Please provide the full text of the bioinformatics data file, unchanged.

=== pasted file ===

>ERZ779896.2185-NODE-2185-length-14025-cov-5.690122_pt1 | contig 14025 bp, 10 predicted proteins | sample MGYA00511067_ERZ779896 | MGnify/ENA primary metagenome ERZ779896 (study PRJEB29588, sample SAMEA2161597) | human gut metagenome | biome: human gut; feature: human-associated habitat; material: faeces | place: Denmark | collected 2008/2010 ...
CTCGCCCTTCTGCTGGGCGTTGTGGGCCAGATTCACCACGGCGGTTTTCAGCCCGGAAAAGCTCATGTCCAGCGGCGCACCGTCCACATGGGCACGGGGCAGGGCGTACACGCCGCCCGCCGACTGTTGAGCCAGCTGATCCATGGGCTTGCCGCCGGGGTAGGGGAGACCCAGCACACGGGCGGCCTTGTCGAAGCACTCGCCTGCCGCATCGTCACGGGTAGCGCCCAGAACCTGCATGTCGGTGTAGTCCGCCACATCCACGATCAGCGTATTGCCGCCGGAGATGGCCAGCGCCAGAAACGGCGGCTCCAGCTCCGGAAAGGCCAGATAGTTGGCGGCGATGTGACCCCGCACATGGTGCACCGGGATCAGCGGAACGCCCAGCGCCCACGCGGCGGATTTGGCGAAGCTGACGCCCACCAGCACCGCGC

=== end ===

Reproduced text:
>ERZ779896.2185-NODE-2185-length-14025-cov-5.690122_pt1 | contig 14025 bp, 10 predicted proteins | sample MGYA00511067_ERZ779896 | MGnify/ENA primary metagenome ERZ779896 (study PRJEB29588, sample SAMEA2161597) | human gut metagenome | biome: human gut; feature: human-associated habitat; material: faeces | place: Denmark | collected 2008/2010 ...
CTCGCCCTTCTGCTGGGCGTTGTGGGCCAGATTCACCACGGCGGTTTTCAGCCCGGAAAAGCTCATGTCCAGCGGCGCACCGTCCACATGGGCACGGGGCAGGGCGTACACGCCGCCCGCCGACTGTTGAGCCAGCTGATCCATGGGCTTGCCGCCGGGGTAGGGGAGACCCAGCACACGGGCGGCCTTGTCGAAGCACTCGCCTGCCGCATCGTCACGGGTAGCGCCCAGAACCTGCATGTCGGTGTAGTCCGCCACATCCACGATCAGCGTATTGCCGCCGGAGATGGCCAGCGCCAGAAACGGCGGCTCCAGCTCCGGAAAGGCCAGATAGTTGGCGGCGATGTGACCCCGCACATGGTGCACCGGGATCAGCGGAACGCCCAGCGCCCACGCGGCGGATTTGGCGAAGCTGACGCCCACCAGCACCGCGC